So, I thought I ought to put on my Chief Coach and safety officer’s hats and add a few thoughts on the issue of coaches offering assistance. Firstly, I feel that coaches have a duty of care to pilots flying our sites. The worst incident our Club has had, involved a pilot flying against the advice of Coaches and instructors. The pilot was seriously injured and could easily have ended up in a wheelchair! In this case those present were right to try and advise the pilot not to fly! Had things been different, ie no cautionary advice given, pilot ending up permanently disabled, and inevitable court case to attempt to get compensation, those coaches and instructors present would have been questioned as to why they did not warn the low airtime pilot of the danger he was putting himself in! They may even have been accused of negligence! There’s a lot in the old adage ‘you can lead a horse to water’. Once informed, the Pilot is then fully responsible for his own actions.
Secondly, I would like to look at how we Coaches might go about helping a new, and/or visiting pilot. If a coach is at a site where they meet someone he or she has not seen there before, it is perfectly acceptable to approach them and introduce themselves as a Club Coach, and to then go on to ascertain whether the pilot may need assistance. At this point, it is extremely difficult not to become an ‘instructor’. If we try to tell the pilot everything we know about flying the site, they will only remember a few of the points we raise and may forget the main safety points. Overloading them with our wisdom will only serve to make a low airtime pilot more nervous and less focused! Instead, try to get them to suggest what problems or challenges the site may potentially create. If it has come from their own lips they are more likely to remember. The Coach can then prompt the pilot to come up with the information. A typical question might be, - If the wind increases so it is not possible to use the take off area for a landing, where would you think you could safely land. Because the pilot then comes up with the answer, they are more likely to remember it.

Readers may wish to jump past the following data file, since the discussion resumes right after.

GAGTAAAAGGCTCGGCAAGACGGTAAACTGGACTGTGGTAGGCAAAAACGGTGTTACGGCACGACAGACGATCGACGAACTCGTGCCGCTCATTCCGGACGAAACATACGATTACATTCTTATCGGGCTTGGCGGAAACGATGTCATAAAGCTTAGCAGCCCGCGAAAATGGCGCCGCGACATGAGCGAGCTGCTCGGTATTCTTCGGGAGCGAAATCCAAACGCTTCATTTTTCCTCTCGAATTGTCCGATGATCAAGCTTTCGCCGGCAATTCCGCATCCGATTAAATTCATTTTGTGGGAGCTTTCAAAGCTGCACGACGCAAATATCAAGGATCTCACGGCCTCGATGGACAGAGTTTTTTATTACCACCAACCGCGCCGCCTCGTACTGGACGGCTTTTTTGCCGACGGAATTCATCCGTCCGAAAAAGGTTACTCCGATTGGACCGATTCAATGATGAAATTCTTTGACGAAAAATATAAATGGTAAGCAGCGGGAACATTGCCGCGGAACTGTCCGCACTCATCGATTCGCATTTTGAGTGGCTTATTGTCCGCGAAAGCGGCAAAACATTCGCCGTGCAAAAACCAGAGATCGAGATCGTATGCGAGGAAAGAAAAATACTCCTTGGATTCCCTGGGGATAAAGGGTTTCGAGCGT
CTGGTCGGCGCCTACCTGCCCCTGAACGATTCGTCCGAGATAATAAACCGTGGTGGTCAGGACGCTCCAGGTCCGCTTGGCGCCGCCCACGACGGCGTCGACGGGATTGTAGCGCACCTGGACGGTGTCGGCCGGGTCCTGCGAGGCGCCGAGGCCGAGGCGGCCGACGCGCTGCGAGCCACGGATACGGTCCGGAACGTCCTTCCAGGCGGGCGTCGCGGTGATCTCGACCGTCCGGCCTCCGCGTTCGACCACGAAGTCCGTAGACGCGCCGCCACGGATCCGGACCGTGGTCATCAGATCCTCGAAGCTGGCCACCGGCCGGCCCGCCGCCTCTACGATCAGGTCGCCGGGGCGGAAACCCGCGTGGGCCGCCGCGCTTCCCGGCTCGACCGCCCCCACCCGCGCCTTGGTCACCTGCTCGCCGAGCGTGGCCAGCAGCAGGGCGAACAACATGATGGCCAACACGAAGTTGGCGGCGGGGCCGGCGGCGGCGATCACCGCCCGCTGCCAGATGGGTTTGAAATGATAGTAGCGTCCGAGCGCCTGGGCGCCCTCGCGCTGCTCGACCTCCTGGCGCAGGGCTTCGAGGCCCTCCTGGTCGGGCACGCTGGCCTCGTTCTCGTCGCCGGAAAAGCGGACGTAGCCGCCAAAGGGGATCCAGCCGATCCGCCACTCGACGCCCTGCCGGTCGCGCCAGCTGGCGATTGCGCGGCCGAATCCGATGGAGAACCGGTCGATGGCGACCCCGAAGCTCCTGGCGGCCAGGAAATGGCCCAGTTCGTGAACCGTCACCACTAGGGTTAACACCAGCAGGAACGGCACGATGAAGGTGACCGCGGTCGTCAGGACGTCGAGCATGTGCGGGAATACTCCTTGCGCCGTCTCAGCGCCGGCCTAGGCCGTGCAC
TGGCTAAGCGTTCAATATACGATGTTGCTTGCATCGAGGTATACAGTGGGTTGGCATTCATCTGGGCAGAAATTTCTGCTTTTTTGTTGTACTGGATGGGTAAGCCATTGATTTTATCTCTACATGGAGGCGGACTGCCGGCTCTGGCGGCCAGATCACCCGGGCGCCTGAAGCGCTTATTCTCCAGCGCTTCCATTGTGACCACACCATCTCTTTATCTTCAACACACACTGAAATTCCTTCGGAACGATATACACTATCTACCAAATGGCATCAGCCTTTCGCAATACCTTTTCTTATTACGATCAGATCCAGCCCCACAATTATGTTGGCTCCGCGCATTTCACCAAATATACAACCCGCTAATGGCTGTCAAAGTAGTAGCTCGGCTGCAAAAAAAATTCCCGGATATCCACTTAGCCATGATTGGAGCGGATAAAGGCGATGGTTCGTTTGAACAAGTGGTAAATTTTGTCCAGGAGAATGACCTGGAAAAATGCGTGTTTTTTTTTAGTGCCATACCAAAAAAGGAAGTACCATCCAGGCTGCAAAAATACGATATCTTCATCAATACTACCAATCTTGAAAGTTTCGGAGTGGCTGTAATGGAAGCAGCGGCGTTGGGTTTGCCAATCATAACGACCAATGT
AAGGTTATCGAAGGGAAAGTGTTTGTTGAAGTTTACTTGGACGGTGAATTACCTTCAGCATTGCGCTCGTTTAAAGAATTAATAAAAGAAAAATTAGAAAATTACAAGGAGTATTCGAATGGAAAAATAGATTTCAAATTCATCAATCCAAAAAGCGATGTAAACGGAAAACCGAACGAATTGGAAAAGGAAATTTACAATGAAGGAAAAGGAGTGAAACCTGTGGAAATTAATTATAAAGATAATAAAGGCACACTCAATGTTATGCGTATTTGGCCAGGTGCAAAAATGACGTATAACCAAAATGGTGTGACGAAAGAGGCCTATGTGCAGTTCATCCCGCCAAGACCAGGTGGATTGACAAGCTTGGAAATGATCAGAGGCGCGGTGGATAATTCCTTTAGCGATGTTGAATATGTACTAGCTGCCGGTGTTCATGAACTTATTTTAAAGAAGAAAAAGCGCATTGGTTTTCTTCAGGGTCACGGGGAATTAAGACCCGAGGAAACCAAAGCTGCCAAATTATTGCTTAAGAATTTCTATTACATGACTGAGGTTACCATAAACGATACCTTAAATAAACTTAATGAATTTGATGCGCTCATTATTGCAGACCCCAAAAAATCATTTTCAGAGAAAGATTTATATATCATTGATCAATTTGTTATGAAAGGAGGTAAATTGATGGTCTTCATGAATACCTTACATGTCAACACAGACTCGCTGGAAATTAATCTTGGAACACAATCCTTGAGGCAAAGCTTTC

Try to only tell the person safety issues that they cannot clearly see
. Eg. If there are red flags on the cliff top when flying south from Mappleton, you must not pass them, as the military are likely to be exploding old bombs on the beach.
Our Coaches should be valued, used and respected! They don’t do it for fame or reward, but usually they want to ‘put something back’ and help others as they themselves were helped!
Let us all try and ask questions of each other when we are flying, either as visitors at other sites, or at our own. Let’s share our mistakes with others and not be afraid of constructive criticism. None of us are squeaky clean or perfect, and everyone has something to offer.
If anyone has anything to add please feel free!
Safe Flying, Berzo.
A place for the people wanting to be coached and for club coaches
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